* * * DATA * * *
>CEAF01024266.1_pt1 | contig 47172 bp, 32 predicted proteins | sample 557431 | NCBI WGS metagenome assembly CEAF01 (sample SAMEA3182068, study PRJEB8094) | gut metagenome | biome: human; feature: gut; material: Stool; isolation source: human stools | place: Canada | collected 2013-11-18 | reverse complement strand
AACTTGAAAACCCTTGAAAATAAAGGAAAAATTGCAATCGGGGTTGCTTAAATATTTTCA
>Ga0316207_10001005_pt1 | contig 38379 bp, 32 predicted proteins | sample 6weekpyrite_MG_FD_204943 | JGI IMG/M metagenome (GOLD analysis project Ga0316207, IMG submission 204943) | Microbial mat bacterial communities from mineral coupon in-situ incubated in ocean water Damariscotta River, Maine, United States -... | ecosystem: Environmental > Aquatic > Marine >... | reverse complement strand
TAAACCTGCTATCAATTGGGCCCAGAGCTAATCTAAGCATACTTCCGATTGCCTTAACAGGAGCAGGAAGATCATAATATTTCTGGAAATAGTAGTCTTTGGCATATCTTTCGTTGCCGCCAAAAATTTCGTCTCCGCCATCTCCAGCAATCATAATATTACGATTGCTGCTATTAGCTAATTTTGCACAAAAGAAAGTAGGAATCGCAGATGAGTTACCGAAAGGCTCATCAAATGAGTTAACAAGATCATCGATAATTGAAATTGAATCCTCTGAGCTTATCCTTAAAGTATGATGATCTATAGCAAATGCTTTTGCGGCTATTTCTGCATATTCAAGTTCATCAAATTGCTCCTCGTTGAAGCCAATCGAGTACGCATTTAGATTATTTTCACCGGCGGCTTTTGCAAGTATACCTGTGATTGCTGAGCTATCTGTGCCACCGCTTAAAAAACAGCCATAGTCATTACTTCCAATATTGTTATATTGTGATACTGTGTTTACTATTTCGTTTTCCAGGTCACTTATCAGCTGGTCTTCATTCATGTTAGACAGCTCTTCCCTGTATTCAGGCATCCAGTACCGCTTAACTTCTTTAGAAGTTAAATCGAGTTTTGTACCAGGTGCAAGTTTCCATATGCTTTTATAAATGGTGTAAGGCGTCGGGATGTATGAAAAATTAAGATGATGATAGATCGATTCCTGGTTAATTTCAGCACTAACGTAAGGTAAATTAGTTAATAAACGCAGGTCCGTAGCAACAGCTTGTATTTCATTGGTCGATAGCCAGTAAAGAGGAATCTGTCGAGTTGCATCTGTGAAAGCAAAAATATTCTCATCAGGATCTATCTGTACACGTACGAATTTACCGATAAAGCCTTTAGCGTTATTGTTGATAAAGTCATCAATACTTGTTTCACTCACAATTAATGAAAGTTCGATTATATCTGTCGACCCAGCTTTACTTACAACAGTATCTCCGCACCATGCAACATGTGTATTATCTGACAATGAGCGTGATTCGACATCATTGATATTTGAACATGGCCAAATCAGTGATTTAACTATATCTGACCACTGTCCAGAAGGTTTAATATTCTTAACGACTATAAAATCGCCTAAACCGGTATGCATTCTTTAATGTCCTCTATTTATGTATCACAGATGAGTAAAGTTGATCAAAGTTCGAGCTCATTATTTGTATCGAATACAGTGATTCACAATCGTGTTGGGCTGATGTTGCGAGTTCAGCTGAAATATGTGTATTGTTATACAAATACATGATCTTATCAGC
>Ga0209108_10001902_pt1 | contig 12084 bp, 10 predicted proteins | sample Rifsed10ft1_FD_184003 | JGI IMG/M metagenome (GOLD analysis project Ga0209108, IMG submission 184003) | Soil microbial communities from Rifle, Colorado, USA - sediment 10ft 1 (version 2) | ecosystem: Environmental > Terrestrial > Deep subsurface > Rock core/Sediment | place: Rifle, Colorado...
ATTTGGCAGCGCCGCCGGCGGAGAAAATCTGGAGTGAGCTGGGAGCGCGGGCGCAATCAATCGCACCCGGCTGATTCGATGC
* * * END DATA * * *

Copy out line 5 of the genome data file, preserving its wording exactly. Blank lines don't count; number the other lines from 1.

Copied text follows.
>Ga0209108_10001902_pt1 | contig 12084 bp, 10 predicted proteins | sample Rifsed10ft1_FD_184003 | JGI IMG/M metagenome (GOLD analysis project Ga0209108, IMG submission 184003) | Soil microbial communities from Rifle, Colorado, USA - sediment 10ft 1 (version 2) | ecosystem: Environmental > Terrestrial > Deep subsurface > Rock core/Sediment | place: Rifle, Colorado...